Charlie Hunter: Charlie Hunter
After listening to Charlie Hunter’s latest disc, his sixth for Blue Note, I am reminded of whence I came. Like all baby-boomers, I was a rock-n-roller before I was this hip. Three chords and an attitude were all I needed for my favorite summer song.
The first go-round with Hunter’s latest, I was not impressed with his stripped-down lineup and unadorned music. The majority of the tunes comprise Hunter and percussionist Leon Parker or Hunter and multiple percussionists. Since Hunter’s 8-string guitar handles the bass line (sometimes sounding organ-like) I consider the music to be a trio sound. But these catchy tunes didn’t reveal themselves to me until I cranked up the volume. That’s much better; Hunter’s creation is a wall-of-percussion sound. The kind of summer sound you can shake your behind to. What a clever concept: ‘fun jazz.’ But of course he has toyed with similar concepts, recording Duo with Leon Parker last year and Natty Dread, the 1997 remake of Bob Marley’s record.
Where Hunter’s loud jazz excels over other guitar projects is this music isn’t smooth, pop, or fusion music. It shares its traits with blues, a stripping away to the essence of sound (a trademark of Leon Parker’s solo records). Take his duo performance of Thelonious Monk’s “Epistrophy.” Spun as a Latin tune, it could have been part of Marc Ribot’s Cuban project. Like Ribot, Hunter is playing party music and “Al Green” is the slow dance you’ve waited forall night to ask the redhead out.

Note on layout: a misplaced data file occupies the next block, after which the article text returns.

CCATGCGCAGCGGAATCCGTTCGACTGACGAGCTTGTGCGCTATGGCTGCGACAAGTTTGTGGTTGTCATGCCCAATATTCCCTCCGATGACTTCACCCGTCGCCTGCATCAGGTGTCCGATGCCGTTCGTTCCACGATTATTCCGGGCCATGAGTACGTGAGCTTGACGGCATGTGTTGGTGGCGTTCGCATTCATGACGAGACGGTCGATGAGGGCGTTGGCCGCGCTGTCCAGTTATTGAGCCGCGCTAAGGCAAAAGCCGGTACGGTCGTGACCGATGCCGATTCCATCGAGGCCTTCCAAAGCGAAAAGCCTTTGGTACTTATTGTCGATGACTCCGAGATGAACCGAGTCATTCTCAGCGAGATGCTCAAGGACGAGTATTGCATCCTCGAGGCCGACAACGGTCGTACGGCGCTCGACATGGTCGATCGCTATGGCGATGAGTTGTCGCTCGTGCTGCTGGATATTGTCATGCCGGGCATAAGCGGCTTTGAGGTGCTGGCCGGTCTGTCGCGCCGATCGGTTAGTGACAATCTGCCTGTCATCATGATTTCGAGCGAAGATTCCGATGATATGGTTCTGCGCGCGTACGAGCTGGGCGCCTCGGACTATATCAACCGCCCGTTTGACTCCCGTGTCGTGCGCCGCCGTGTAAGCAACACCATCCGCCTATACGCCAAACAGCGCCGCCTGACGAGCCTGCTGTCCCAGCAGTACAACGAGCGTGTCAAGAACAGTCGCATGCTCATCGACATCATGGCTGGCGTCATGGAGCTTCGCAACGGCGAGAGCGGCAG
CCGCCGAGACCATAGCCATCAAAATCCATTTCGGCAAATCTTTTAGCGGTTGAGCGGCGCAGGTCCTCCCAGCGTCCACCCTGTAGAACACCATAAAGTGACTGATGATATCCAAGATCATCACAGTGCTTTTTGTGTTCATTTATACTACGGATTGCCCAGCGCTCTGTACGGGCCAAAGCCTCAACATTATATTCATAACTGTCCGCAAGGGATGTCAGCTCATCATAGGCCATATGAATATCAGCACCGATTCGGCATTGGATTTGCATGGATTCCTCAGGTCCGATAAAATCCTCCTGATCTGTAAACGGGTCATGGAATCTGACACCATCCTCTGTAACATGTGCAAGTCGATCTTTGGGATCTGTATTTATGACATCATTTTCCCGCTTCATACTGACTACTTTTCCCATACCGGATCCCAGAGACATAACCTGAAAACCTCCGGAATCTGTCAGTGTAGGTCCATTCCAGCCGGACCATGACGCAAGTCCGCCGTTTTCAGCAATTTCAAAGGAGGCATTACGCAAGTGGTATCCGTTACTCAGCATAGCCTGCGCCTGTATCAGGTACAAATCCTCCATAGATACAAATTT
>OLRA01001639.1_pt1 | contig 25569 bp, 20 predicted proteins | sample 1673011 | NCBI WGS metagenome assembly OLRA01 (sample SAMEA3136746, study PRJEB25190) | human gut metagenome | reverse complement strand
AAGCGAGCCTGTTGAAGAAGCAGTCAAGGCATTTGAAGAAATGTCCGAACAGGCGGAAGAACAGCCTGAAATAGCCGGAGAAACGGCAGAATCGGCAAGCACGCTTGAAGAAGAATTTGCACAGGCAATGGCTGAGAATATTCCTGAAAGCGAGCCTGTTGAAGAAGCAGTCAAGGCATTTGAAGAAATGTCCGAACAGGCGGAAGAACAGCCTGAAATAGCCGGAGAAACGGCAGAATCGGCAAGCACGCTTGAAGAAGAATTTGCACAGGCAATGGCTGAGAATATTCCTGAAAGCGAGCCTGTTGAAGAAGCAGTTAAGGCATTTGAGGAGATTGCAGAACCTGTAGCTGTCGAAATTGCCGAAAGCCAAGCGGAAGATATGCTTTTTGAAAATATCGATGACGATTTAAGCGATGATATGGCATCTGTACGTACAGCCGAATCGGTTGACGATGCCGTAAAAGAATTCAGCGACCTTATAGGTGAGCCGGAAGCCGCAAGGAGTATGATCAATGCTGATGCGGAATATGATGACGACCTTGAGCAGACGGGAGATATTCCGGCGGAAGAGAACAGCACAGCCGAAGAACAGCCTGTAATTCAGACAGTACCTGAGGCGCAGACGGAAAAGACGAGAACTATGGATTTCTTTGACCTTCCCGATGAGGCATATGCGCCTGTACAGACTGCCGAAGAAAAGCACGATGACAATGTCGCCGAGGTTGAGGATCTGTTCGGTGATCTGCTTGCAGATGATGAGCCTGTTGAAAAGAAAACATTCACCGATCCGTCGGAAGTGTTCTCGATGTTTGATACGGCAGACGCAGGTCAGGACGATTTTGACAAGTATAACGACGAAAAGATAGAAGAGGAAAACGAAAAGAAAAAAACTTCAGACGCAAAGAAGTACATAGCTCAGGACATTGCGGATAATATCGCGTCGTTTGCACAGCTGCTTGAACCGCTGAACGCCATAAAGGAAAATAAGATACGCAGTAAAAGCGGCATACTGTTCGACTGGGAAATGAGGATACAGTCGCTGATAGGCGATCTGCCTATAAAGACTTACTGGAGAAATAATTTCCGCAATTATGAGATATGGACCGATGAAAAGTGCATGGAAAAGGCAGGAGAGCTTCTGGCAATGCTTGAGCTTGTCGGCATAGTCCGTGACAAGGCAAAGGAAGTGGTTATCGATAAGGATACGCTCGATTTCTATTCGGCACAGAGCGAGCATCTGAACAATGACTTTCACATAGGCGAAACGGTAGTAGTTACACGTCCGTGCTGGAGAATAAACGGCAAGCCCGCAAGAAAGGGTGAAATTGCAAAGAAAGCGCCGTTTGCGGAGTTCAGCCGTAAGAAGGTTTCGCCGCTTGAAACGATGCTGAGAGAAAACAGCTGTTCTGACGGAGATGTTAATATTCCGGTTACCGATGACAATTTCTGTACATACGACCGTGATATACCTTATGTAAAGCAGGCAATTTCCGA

Adding the brass on four tracks adds a thickness to the groove, but not a complexity. Apfelbaum and Roseman’s fat tone is more New Orleans than New York. Like Stanley Turrentine or Freddie Hubbard twenty years ago, Hunter is poised to hook your heart before your head on his jazz music.
Track List:Rendezvous Avec La Verite; Two For Bleu; Al Green; Nothin’ But Trouble; Cloud Splitter; Epistrophy; Flau Flau; Dersu (a slight return); Someday We’ll All Be Free.
Personnel: Charlie Hunter
Record Label: Blue Note Records